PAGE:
Each animal is made up of 375 replaceable tubes whose respective lengths represent the beast's very own unique "genetic code" influencing its quality and its walking pattern. Many of the initial species failed to stand or died out over time, and later models tackled different problems. The Animaris Arena rolled out a trunk that had a hammer that drove a pin into the ground to prevent itself from being blown away in a storm, and the Animaris Sabulosa tried to push down its nose in the same situation

Jansen is dedicated to creating artificial life through the use of genetic algorithms. These programs simulate evolution inside their code. Genetic algorithms can be modified to solve a variety of problems including circuit design, and in the case of Theo Jansen's creations, complex systems. Some measure of "fitness" is introduced into the algorithm; in Theo's case it is to survive on the beach while moving around within two enclosing lines on the wet sand near the ocean, and the dry sand at the edge of the beach. Those designs best at the assigned task within the modeled beach environment are bred together and graded again. Over time complex designs emerge which sprout wings and flap in the breeze pressurizing what look like plastic 2 liter soda bottles. Articulated legs sprout and scuttle across the sand like those of a crab. Theo uses plastic electrical conduit to make some of the computer's most promising designs. He then lets them roam free on the beach, measures their success, and updates his model.
Animaris Rhinoceros Transport

Animaris Currens Ventosa walking

Animaris Ondura walking

Animaris Percipiere walking

The Spinario

The first century AD Spinario was first recorded around 1165 in Rome. Believed by some to be a conscientious shepherd boy, Marcius, stopped to remove a thorn from his foot after delivering a message to the Roman senate.

Andrea del Verrocchio (1435-1488)

Putto Poised on a Globe (1480), unbaked clay, 75x38x23cm (National Gallery of Art, Washington DC)

The Florentine sculptor and painter is ranked second only to Donatello among the Italian sculptors of the Renaissance. His bronze of the bandit, Colleoni, was considered the greatest equestrian statue in the world. 

Sukhothai walking Buddha (Thailand)

Sukhothai BuddhaThe walking Buddha is unique to the Sukhothai (1243) style of sculpture. This asana (posture) is said to symbolize Buddha's walking down from Tavatisma Heaven after he had visited his mother. Alternately, it has been interpreted as Buddha moving foward to offer the world his teachings.  Buddha images are made in one of four asanas - walking, standing, sitting, reclining - each with a distinctive mudra, or hand position. The posture of walking was once fairly common during the Sukhothai period in Thailand, but as later kingdoms emerged, the seated attitude of Calling the Earth to Witness became more common. The Buddha has a graceful appearance, as if he was not just walking, but more gliding on air.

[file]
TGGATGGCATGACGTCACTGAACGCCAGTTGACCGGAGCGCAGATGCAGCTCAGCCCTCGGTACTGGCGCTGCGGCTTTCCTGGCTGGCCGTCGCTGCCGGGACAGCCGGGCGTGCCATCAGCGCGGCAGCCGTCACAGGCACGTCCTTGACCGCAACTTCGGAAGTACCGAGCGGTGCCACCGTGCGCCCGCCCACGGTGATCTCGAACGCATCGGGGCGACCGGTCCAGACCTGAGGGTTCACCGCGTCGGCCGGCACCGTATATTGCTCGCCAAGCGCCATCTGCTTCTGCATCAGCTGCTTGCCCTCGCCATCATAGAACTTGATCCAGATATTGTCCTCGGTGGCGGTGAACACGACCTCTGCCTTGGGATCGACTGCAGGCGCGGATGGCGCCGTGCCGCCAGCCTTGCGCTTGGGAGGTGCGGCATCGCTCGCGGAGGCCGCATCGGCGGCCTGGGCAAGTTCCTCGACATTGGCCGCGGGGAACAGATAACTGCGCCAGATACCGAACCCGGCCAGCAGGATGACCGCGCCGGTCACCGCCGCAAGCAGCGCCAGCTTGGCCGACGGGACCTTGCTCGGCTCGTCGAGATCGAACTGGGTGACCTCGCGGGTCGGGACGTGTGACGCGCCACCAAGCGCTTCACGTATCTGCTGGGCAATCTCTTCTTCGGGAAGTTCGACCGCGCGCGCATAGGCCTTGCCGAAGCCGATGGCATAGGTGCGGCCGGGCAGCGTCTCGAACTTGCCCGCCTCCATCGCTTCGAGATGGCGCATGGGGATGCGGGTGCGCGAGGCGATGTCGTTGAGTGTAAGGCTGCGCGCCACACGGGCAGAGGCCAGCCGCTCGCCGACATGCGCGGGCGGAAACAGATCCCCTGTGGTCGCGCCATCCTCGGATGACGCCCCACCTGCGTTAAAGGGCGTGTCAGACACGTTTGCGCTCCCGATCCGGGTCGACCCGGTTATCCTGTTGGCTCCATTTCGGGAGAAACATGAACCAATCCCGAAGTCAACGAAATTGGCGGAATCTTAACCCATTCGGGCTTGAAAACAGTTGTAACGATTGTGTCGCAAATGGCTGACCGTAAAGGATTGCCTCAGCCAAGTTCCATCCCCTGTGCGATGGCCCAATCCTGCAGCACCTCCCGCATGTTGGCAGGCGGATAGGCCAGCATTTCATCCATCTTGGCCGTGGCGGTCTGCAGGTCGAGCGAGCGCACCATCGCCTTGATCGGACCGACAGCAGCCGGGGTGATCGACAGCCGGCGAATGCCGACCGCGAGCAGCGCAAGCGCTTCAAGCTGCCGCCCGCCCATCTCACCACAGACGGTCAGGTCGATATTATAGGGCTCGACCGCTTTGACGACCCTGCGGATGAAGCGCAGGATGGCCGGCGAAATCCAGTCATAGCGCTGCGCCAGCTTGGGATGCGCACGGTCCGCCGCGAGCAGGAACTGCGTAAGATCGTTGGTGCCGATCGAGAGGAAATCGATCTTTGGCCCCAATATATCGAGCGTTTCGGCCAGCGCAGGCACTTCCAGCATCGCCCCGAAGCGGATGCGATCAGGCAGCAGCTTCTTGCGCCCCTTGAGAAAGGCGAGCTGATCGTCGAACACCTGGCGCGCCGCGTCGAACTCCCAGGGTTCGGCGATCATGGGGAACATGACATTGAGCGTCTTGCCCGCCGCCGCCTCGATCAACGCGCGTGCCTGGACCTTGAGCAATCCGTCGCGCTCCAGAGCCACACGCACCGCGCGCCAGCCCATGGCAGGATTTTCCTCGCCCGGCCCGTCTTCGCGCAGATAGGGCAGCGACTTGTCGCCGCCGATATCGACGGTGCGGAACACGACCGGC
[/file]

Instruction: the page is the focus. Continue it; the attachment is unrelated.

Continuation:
walkingbuddha.jpg (21721 bytes)

Dvaravati style, gesture of Turning the Wheel.In some, the hand is raised in the gesture of Warding off Fear / Protection from Evil. This hand gestures is known as the Abhya Mudra.. There is an interesting legend about this hand gesture. Devadatta, a cousin of the Buddha, had been jealous of the Buddha. As Devadatta's pride increased, he attempted to murder the Buddha by releasing a rampaging elephant into the Buddha's path. But as the elephant approached him, Buddha displayed the Abhaya mudra, which immediately calmed the animal. Accordingly, it indicates not only the appeasement of the senses, but also the absence of fear. People who are looking to overcome fear in their own lives, or overcome jealousy, will therefore often meditate upon an image of the Buddha in the Abhya mudra. In Chinese and Japanese art this hand gesture can be a symbol for teaching of the Dharma.

Walking BuddhaDetail of walking Buddha
Wat Sa Si outside Wat Mahathat, Historic Park of Sukhothai

Robert Graham (b. 1938)

President Franklin D. Roosevelt in the wheelchair he designed, FDR Memorial, Washington DC